Words: Len Rutledge Pictures: Phensri Rutledge
Istanbul sprawls between Europe and Asia and this has a profound effect on the city. The experiences here are like no-where else on earth. Where else does the haunting, age-old invocation to worship from a hundred minarets mix easily with clanging tram bells, western rap music and the noise of thousands of hawkers?
Don’t be fooled by the outward appearance of a modern Western city. It is still very much a Middle East Muslim city so non-Muslim visitors should be aware of the customs and traditions associated with that culture and religion particularly when visiting mosques.
You probably see this best of all in the Asian side of the city. This is the least visited part of Istanbul but I strongly recommend that all visitors should go there. There are few grand tourist attractions here but the whole area is different and more conservative compared to much of the European shore.
The best way to start exploring the Asian side of Istanbul is by taking a ferry to Kadıköy or Üsküdar. Riding the yellow-striped vapur (local ferry) is a nice experience. I never tire of watching the scene from the back of the boat with a glass of hot tea and Turkish style bagel in hand. There are the seagulls, the call to prayer coming from a distant minaret, and the whistle of other boats to listen to, and just being out on the water produces a feeling of peace.
An alternate way is to take the train through the new undersea tunnel which links Europe and Asia. A 14 km section between Kazlıçeşme station on the European side and the Ayrılıkçeşme station on the Asian side went into service in October 2013 as p[art of a major transformation of the suburban railway system.
Kadıköy is a lively place with a local feel. There are several alternative ways to go once you leave the ferry. One option is to turn right, then start walking the board walk. Thislines the entire neighbourhood, is several kilometres long, and it has some neat bazaars, antique shops, and restaurants along its length.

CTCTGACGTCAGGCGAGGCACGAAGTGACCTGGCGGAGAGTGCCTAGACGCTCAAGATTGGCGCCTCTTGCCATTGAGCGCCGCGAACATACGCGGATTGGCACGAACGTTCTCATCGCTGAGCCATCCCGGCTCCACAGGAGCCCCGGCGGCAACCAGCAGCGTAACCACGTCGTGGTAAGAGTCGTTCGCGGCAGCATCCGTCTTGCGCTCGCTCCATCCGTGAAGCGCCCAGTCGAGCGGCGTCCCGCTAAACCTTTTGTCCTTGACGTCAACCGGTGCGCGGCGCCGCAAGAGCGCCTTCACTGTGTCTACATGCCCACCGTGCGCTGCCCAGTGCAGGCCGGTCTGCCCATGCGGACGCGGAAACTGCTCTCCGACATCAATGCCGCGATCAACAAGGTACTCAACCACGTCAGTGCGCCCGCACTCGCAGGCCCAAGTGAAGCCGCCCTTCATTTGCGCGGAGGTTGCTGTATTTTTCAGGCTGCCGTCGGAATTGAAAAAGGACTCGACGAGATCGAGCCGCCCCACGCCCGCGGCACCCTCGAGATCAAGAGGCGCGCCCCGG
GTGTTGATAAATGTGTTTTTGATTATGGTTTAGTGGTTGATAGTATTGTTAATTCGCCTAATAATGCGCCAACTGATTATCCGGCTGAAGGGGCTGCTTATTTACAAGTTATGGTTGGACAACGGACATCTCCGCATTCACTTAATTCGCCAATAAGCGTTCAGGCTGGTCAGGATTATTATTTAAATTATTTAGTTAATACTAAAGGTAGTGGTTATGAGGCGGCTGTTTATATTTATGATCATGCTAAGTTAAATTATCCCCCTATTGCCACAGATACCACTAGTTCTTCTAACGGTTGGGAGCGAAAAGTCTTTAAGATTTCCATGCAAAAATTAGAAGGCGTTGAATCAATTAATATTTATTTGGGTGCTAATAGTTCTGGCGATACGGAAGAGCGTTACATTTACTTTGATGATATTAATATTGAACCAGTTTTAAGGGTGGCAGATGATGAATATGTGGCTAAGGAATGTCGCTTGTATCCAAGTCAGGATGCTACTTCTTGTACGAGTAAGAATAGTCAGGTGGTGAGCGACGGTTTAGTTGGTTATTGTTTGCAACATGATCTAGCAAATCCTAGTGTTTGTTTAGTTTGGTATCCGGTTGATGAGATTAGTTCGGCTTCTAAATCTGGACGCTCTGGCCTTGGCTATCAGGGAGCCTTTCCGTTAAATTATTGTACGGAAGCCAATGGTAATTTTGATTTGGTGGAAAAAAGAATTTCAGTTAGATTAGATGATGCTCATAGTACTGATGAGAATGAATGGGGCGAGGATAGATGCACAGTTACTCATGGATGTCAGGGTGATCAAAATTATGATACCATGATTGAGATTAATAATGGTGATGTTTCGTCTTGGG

If you happen to be in town on a Tuesday, then you should head to the famous Tuesday market. Other days you can visit the dailyKadıköy market. It’s a different experience, but not less enjoyable. You will then see the beautifully restored Sureya Opera House with its Neo-classical facade.
Kadıköy is also the site of the 1828 vast, forbidding Selimiye Army Barracks, the site of the Crimean-War-era military hospital and the fascinatingFlorence Nightingale Museum.
Undoubtedly the most famous street on the Asian side is Bağdat Caddesi, a brand-name shopping destination. If you thought of Asian Istanbul being behind the times, come here and be amazed. It easily ranks with London, Paris and New York for sophisticated shopping. Bağdat Street is kilometres long and has every shop imaginable. It is especially popular with Istanbul’s rich young people, and they come here to shop, sip a café latte and talk. Along its length are shopping malls, department stores, both local and international cuisine restaurants, cafes and pubs. Stores are open seven days a week.
This was a Greek colony in the 7th century B.C., and today it is a popular, conservative middle-class area with many mosques, fountains, waterside mansions and palaces. The central business district, which lies adjacent to the harbour, is known for its reasonably priced clothing and shoe stores as well as its many antique shops.